Written by Stefan Wheat '18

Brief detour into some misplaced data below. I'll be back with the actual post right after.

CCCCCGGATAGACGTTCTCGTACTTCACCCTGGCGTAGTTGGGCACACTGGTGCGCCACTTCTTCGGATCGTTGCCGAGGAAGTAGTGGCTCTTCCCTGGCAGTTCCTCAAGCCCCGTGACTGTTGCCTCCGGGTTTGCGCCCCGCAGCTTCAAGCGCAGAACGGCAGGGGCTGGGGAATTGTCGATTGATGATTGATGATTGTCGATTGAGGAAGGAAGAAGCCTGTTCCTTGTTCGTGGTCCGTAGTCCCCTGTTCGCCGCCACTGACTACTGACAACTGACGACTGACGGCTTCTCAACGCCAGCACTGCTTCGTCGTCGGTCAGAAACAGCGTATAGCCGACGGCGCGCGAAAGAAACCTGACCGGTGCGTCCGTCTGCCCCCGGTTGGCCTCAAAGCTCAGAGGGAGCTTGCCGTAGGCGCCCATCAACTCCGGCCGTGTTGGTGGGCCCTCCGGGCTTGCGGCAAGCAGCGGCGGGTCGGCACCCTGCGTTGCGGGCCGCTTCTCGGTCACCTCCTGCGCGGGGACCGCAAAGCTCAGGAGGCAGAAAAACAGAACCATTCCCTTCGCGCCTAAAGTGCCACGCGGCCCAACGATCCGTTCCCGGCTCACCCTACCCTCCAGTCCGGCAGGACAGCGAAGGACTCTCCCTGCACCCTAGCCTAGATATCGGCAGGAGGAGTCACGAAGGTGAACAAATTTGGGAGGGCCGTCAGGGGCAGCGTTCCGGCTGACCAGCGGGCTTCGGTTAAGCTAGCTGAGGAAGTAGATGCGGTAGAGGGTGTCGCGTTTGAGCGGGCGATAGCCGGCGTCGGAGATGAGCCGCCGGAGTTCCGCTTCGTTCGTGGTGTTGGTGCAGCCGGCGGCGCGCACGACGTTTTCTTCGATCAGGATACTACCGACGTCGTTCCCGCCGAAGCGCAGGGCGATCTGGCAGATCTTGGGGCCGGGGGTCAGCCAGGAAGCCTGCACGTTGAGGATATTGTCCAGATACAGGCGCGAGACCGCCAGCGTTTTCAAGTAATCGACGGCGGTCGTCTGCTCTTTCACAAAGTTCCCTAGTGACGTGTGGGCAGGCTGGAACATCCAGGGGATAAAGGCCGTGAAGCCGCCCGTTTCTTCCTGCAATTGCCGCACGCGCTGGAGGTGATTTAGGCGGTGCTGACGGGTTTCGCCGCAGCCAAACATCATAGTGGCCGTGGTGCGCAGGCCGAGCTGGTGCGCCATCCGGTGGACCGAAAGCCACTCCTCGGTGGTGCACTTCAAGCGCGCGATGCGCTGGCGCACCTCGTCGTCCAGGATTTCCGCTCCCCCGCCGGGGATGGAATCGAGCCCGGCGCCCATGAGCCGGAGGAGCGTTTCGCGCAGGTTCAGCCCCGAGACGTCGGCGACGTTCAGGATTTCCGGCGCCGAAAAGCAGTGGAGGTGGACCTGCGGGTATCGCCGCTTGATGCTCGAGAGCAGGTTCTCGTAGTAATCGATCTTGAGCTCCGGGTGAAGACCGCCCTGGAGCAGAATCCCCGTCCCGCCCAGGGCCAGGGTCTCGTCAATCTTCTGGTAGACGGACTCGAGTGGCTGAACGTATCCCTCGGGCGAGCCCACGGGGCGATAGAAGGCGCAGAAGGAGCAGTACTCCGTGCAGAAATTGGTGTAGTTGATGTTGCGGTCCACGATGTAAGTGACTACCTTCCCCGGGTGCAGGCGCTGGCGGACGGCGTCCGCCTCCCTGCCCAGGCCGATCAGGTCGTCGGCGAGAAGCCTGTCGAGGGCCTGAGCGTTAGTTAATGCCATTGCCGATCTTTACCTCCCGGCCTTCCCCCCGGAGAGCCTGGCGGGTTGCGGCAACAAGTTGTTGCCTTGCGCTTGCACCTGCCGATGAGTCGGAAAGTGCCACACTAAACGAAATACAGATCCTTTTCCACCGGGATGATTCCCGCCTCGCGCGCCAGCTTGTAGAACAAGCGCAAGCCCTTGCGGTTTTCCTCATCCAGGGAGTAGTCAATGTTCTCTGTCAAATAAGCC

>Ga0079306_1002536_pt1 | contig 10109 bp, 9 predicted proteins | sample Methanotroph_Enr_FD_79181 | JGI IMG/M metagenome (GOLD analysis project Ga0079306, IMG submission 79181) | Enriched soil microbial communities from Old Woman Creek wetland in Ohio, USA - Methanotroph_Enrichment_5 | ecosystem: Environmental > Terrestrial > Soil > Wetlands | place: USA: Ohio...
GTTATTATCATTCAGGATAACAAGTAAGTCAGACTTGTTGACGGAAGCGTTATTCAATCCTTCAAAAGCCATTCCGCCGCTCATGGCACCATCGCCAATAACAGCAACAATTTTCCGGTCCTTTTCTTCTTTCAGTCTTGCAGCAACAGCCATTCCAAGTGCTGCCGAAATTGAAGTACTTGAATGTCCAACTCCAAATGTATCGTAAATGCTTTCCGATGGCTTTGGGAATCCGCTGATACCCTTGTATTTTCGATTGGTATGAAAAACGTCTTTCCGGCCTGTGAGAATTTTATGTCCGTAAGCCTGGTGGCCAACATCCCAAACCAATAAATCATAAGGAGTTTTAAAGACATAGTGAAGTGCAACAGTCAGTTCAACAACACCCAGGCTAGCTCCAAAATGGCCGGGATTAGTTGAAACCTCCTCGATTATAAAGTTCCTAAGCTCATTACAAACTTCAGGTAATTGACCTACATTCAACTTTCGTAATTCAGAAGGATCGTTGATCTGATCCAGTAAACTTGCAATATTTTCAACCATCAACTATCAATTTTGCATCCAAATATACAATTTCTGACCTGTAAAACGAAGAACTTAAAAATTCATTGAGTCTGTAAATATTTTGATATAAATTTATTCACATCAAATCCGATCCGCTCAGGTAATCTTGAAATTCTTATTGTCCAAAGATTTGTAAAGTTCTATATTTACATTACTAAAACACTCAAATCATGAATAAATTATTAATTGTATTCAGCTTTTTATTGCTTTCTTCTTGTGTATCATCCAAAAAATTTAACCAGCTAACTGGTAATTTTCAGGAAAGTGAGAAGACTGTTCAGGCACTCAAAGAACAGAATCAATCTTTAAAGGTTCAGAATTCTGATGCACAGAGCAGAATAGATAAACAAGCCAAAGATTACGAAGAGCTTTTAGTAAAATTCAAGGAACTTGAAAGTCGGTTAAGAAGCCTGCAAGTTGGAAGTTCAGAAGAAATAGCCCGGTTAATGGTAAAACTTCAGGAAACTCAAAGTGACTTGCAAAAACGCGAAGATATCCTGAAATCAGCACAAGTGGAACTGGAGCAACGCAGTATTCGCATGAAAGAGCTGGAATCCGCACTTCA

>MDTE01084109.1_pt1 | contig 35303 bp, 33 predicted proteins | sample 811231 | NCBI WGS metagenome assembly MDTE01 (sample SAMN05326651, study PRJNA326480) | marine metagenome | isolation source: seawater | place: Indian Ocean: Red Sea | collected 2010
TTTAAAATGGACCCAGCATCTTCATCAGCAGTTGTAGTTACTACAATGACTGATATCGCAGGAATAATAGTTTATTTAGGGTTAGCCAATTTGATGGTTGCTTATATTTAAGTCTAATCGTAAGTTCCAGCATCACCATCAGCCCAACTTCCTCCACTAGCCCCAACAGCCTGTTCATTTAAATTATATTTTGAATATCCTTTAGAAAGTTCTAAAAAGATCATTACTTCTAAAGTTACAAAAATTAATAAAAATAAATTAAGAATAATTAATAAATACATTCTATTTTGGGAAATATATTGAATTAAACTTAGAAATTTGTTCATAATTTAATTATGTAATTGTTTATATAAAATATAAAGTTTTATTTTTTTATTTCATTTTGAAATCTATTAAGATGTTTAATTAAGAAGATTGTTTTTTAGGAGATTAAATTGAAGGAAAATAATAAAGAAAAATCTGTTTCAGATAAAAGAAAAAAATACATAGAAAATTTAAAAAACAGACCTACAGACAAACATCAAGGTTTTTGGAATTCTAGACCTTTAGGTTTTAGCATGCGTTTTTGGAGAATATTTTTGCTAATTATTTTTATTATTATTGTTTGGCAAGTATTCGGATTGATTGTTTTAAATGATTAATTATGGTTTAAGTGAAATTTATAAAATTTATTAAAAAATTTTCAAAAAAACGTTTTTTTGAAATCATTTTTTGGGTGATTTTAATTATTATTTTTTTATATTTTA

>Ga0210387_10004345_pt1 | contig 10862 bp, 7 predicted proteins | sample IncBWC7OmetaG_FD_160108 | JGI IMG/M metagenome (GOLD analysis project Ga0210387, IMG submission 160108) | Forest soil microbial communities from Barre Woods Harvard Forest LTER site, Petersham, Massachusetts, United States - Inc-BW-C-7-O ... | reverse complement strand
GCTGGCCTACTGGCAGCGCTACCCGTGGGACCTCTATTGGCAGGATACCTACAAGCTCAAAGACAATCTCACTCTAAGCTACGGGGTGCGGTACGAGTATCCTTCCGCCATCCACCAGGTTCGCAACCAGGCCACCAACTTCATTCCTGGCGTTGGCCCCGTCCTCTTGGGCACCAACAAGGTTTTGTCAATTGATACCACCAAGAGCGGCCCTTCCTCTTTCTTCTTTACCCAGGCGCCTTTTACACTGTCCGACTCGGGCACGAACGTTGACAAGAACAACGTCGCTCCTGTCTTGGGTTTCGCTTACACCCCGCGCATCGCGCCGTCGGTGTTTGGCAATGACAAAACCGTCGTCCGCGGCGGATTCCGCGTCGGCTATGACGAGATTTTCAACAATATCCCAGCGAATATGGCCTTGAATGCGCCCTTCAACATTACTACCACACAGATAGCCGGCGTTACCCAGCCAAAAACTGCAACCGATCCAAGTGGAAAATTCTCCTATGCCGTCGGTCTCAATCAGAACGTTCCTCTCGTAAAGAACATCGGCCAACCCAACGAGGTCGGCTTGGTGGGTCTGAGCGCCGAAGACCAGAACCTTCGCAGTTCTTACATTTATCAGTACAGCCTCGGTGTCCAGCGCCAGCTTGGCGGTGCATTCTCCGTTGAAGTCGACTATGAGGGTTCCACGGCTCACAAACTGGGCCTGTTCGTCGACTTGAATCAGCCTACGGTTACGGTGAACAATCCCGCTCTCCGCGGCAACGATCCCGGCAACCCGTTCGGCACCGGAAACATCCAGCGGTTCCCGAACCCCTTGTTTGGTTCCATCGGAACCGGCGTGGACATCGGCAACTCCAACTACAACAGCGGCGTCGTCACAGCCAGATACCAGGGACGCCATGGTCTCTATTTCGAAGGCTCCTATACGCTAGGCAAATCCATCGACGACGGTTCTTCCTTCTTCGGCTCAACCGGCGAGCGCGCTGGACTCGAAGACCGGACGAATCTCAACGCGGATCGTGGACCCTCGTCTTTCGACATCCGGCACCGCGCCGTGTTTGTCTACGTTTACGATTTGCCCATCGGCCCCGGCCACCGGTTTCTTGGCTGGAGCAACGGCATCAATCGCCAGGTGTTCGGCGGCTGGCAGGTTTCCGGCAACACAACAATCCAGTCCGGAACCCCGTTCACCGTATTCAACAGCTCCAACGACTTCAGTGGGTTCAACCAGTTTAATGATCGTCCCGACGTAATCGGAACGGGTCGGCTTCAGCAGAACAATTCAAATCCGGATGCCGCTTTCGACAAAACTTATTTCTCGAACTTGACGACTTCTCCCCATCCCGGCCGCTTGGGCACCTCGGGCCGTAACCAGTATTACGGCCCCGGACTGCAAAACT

Our first week in Uganda has been marked by innumerable small adjustments, from learning to be damp most of the time to forcing our guts to wait until 10:30 PM, when dinner is typically served, to eat. However, amidst this period of transition, one of the most endearing and consistent little departures from our lives in Vermont comes on our walks home from Mulago Hospital. Every day we walk home along the same path, identifying the route that would leave us least drenched in our own sweat, and every day we are be greeted by children in our neighborhood of Makerere Kikoni. They grab at us, hold our hands, or often give us swift pokes to the buttocks before running off giggling. We always indulged the children, oblivious to the reason behind their fascination with our skin until one of our taxi drivers told us us that young children are enthralled by bazungos (foreigners) because they grow up on stories of ghost-white spirits lurking in the forests. As white foreigners, we are likely just novelties for most of these children but for some we are their childhood stories come to life.